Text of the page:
Operating an animal rescue center is just like running an emergency room. ERs are staffed by doctors and nurses, just like rescue centers are staffed with veterinarians and animal care specialists around the clock. Both facilities have checkup areas, operating rooms, and laboratory facilities, which help treat patients at a moment’s notice. Both humans and animals can be brought in for the same reasons – broken bones, swallowed objects, infections, hypothermia, or even life-threatening lacerations. Such was the case with a pregnant manatee who was found in the wild with an open wound, most likely caused by the propeller of a boat. Rescue crews were able to safely net and bring her into a transport truck, where she was taken to a critical care facility at SeaWorld Orlando. Veterinarians discovered that the wound was causing a pneumothorax, or collapsed lung, which prevented her from breathing. Thankfully, however, surgeons were able to repair the damage and the manatee was able to move into the rehabilitation area, where she gave birth two days later. This was the first manatee birth at the park in more than 9 years, and the first manatee birth at the park captured on video.
All of SeaWorld’s parks shut down in mid-March due to the COVID-19 pandemic, but while the majority of park operations ceased, there was one team that didn’t slow down – the SeaWorld Rescue team. Over the last four months, teams in San Antonio, San Diego, and Orlando have rescued over 458 animals. In Orlando, over 20 sea turtles were released after being found cold-stunned in New England, unable to swim or eat due to the frigid temperatures. They were transported to the park by the Florida Fish and Wildlife Commission, rehabilitated over a number of weeks, and finally released into the Atlantic Ocean. Among the animals returned were Kemp’s Ridley and green sea turtles, two species that are extremely rare and endangered.
Down in San Diego, SeaWorld San Diego’s Rescue Team has been busy rescuing animals in need along California’s coastline, including harbor seals, elephant seals, and California sea lions that were found emaciated and malnourished. These marine mammals spent approximately four to six weeks at SeaWorld, receiving expert care and rehabilitation at the park’s Animal Health and Rescue Center. Once they gained sufficient weight and received a clean bill of health from the park’s veterinary team, the seals and sea lions were ready to return to the wild.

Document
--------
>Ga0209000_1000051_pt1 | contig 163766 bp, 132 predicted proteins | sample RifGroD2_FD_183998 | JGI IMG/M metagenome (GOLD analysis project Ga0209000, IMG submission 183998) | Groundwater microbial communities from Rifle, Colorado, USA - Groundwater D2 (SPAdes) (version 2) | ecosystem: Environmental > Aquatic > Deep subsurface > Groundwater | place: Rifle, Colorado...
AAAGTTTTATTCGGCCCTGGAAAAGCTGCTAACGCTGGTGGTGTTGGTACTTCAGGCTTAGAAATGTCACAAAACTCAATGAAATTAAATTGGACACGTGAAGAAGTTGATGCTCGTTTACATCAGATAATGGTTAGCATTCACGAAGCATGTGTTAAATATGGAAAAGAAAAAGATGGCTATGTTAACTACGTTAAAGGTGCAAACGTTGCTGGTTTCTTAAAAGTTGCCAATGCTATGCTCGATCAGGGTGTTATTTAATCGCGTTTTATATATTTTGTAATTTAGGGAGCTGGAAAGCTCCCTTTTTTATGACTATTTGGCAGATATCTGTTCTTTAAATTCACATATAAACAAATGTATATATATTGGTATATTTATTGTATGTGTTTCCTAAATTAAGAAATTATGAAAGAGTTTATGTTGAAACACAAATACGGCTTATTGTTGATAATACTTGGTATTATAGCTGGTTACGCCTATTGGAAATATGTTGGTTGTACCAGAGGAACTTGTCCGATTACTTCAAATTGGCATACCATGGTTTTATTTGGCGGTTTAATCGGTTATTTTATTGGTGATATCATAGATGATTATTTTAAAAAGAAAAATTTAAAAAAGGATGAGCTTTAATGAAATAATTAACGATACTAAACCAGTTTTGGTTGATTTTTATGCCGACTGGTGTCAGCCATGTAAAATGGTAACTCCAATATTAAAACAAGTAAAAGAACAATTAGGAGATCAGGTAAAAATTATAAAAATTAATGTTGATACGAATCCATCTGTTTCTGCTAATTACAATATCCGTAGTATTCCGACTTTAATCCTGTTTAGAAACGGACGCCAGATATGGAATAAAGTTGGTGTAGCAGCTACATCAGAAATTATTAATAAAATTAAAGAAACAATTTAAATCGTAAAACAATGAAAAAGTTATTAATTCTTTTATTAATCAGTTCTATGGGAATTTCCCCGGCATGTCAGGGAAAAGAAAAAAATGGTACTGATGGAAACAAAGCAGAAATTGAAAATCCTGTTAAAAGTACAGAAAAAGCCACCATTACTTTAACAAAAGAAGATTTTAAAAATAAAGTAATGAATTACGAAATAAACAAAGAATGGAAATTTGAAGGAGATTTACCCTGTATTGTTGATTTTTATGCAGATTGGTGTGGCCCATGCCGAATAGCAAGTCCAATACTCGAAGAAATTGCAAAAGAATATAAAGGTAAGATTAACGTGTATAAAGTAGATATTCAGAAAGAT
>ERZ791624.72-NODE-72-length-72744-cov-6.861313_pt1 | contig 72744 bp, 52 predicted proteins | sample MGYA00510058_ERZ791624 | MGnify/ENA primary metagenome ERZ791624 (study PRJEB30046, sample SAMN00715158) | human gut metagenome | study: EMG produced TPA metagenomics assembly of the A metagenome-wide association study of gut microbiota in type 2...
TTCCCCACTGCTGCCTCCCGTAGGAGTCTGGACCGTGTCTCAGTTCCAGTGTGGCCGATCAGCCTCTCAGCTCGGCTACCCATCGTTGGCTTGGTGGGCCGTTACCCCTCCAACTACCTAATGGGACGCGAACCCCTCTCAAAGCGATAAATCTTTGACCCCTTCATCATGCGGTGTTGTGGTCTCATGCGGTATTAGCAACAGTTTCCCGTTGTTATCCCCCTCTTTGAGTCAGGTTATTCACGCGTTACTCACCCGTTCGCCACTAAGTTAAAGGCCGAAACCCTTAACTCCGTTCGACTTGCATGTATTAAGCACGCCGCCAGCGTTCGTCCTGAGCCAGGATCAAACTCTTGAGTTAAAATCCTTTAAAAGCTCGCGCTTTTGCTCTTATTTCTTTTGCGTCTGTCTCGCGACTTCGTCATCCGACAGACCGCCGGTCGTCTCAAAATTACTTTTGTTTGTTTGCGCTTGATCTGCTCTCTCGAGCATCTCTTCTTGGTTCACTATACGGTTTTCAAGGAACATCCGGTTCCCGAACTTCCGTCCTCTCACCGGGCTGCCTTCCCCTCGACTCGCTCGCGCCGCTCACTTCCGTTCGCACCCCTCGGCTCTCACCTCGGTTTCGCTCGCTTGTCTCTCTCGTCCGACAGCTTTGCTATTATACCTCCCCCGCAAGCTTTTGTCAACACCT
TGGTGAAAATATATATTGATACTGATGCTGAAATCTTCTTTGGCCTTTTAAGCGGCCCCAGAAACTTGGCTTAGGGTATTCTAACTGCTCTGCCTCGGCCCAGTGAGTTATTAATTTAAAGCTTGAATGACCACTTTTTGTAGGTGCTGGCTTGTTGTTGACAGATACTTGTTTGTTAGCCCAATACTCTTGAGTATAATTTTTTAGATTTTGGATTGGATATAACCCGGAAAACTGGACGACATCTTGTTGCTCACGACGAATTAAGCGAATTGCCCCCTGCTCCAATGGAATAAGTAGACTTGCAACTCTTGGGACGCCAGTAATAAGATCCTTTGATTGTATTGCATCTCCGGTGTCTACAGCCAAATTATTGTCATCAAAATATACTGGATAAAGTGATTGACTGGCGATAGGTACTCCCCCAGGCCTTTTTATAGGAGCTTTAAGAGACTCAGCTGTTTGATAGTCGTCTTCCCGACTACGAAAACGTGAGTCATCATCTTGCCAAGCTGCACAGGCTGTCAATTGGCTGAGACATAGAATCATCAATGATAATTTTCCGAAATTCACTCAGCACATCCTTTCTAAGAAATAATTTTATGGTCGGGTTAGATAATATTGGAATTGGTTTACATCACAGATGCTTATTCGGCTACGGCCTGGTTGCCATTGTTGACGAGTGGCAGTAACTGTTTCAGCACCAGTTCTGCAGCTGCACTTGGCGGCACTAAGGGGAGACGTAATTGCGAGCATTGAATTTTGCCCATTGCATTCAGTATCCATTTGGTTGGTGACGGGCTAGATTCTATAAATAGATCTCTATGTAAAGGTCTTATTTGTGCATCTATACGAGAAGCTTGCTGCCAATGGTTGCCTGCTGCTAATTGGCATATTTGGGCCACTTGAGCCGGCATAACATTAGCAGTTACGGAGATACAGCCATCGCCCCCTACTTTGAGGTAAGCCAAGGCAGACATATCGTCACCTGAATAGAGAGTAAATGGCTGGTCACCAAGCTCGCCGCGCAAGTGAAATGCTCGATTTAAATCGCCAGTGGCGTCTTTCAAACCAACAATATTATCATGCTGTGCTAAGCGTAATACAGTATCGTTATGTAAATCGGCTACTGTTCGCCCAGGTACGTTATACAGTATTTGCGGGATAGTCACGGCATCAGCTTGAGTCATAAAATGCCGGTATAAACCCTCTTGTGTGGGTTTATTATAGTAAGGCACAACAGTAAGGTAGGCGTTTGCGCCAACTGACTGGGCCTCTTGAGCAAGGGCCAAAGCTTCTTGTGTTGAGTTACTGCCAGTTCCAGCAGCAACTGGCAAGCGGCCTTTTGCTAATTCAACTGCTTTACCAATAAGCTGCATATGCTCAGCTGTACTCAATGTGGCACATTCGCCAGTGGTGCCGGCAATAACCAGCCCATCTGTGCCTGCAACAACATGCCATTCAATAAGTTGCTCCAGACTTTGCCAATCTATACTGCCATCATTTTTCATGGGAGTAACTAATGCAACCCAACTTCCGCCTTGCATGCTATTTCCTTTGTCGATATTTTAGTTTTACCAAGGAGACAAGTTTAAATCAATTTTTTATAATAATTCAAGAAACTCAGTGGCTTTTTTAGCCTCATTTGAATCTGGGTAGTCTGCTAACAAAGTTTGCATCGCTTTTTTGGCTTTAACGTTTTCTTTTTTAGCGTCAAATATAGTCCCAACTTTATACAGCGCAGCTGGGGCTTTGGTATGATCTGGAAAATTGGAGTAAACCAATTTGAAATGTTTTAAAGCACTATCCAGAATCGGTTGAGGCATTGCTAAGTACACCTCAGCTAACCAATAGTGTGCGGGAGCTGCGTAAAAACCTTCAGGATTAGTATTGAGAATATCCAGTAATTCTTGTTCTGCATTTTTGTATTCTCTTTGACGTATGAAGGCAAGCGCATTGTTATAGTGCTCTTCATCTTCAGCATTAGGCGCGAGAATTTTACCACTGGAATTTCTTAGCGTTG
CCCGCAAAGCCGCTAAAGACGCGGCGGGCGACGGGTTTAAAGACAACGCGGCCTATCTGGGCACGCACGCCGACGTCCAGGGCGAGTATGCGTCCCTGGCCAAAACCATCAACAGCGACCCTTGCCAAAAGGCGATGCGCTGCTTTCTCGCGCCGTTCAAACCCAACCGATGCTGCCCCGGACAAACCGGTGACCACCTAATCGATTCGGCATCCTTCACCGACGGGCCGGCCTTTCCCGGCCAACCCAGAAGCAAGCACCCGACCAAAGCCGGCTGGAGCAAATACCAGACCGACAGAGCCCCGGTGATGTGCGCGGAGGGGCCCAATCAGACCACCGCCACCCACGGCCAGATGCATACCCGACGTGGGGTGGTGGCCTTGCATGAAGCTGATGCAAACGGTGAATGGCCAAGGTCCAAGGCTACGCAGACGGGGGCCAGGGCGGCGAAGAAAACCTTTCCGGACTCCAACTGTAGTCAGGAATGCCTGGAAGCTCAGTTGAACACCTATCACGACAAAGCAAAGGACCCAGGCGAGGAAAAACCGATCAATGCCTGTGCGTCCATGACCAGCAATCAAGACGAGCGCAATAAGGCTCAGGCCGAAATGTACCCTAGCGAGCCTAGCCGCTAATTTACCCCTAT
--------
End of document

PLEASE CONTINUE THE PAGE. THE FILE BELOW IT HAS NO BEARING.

I had the opportunity to talk to Jon Peterson, SeaWorld Orlando’s Vice President of Zoological Operations, to learn about some of the animals that SeaWorld rescued while the parks were closed to visitors. J.P. has been overseeing SeaWorld Orlando’s five-acre Rescue Facility for the last 15 years and heads what he says is the best animal care team in the world. There, experts rehabilitate animals that have been sick, wounded, or orphaned – including manatees, sea turtles, and birds – and nurse them back to health with the goal of releasing every animal back into its native habitat. “SeaWorld is like a non-stop ER,” J.P said. “We will never shut our doors to any injured, sick, or orphaned animal.”
When an animal comes into the rescue center, it’s given an initial diagnostic evaluation. Veterinarians may administer IV fluids or give antibiotics if the animal has an infection. The animal is then given time to stabilize before further treatment. Unlike humans, animals can’t tell their caretakers what’s wrong with them, so veterinarians use X-rays, ultrasounds, and CT scans to diagnose their patients. After diagnosing the animal, a treatment plan is designed, and (hopefully!) the animal will be able to be released back into the wild after a few weeks of care. If the animal is deemed non-releasable by the National Oceanic and Atmospheric Administration (NOAA), it is transferred to a facility where it will be cared for by zoological specialists and receive world-class care.